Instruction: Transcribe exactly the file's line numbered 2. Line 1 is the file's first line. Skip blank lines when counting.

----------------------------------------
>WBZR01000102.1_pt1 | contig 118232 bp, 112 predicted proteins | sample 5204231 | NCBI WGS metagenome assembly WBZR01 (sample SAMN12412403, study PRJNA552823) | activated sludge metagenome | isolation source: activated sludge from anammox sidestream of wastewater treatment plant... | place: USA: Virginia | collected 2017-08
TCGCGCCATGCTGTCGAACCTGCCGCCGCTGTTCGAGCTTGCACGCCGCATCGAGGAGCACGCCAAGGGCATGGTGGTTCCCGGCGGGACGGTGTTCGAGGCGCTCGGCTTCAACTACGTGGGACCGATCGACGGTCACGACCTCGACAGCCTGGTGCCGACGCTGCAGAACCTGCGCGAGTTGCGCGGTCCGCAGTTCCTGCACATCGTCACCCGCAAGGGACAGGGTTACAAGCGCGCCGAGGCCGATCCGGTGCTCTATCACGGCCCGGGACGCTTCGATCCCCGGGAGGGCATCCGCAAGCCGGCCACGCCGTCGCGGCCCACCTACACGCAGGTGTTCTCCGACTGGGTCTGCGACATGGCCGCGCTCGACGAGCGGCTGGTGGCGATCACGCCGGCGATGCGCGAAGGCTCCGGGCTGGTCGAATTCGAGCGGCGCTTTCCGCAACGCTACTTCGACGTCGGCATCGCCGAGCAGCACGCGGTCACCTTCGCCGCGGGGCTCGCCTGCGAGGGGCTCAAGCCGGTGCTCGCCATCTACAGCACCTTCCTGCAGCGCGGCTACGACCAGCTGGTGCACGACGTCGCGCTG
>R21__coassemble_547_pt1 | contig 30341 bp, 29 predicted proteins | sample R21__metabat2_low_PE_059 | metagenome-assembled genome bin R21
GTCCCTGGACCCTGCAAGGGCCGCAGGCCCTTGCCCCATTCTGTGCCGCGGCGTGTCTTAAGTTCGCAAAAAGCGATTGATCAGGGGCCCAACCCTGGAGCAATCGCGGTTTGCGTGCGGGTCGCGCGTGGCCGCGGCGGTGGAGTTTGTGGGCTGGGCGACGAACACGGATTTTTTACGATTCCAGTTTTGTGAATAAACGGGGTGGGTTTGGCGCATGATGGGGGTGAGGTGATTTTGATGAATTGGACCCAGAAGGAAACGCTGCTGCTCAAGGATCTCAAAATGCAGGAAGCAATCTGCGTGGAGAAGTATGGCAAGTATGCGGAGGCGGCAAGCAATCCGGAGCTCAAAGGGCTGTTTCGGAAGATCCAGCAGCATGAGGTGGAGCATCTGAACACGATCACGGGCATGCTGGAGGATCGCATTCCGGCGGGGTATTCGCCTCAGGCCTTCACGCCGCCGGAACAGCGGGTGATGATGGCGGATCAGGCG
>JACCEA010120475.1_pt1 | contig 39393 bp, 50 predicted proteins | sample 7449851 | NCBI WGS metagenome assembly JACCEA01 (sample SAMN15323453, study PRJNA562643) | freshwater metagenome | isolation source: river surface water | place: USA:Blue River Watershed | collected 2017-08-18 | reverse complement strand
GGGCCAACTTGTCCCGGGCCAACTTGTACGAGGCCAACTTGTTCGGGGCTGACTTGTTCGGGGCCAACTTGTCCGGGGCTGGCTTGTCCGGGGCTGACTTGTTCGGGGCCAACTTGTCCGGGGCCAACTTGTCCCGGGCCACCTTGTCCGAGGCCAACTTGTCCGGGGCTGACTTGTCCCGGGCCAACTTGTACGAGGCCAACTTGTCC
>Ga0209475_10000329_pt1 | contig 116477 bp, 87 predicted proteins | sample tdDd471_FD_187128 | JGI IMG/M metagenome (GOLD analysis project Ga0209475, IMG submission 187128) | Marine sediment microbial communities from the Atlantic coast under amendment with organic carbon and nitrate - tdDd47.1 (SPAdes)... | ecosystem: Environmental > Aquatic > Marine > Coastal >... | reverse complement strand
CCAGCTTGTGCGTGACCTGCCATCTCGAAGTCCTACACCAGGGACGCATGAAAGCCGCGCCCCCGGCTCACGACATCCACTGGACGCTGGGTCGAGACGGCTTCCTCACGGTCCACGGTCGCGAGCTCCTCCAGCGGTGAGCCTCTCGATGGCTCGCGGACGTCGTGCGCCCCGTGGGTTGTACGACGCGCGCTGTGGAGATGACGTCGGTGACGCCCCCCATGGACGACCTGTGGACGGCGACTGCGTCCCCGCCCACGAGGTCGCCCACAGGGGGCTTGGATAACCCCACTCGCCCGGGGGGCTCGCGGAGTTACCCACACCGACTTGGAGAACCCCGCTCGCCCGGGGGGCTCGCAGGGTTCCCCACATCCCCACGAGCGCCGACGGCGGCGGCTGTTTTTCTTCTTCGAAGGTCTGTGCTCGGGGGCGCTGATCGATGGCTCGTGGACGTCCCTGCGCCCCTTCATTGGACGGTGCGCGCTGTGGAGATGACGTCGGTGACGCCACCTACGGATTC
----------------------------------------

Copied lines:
TCGCGCCATGCTGTCGAACCTGCCGCCGCTGTTCGAGCTTGCACGCCGCATCGAGGAGCACGCCAAGGGCATGGTGGTTCCCGGCGGGACGGTGTTCGAGGCGCTCGGCTTCAACTACGTGGGACCGATCGACGGTCACGACCTCGACAGCCTGGTGCCGACGCTGCAGAACCTGCGCGAGTTGCGCGGTCCGCAGTTCCTGCACATCGTCACCCGCAAGGGACAGGGTTACAAGCGCGCCGAGGCCGATCCGGTGCTCTATCACGGCCCGGGACGCTTCGATCCCCGGGAGGGCATCCGCAAGCCGGCCACGCCGTCGCGGCCCACCTACACGCAGGTGTTCTCCGACTGGGTCTGCGACATGGCCGCGCTCGACGAGCGGCTGGTGGCGATCACGCCGGCGATGCGCGAAGGCTCCGGGCTGGTCGAATTCGAGCGGCGCTTTCCGCAACGCTACTTCGACGTCGGCATCGCCGAGCAGCACGCGGTCACCTTCGCCGCGGGGCTCGCCTGCGAGGGGCTCAAGCCGGTGCTCGCCATCTACAGCACCTTCCTGCAGCGCGGCTACGACCAGCTGGTGCACGACGTCGCGCTG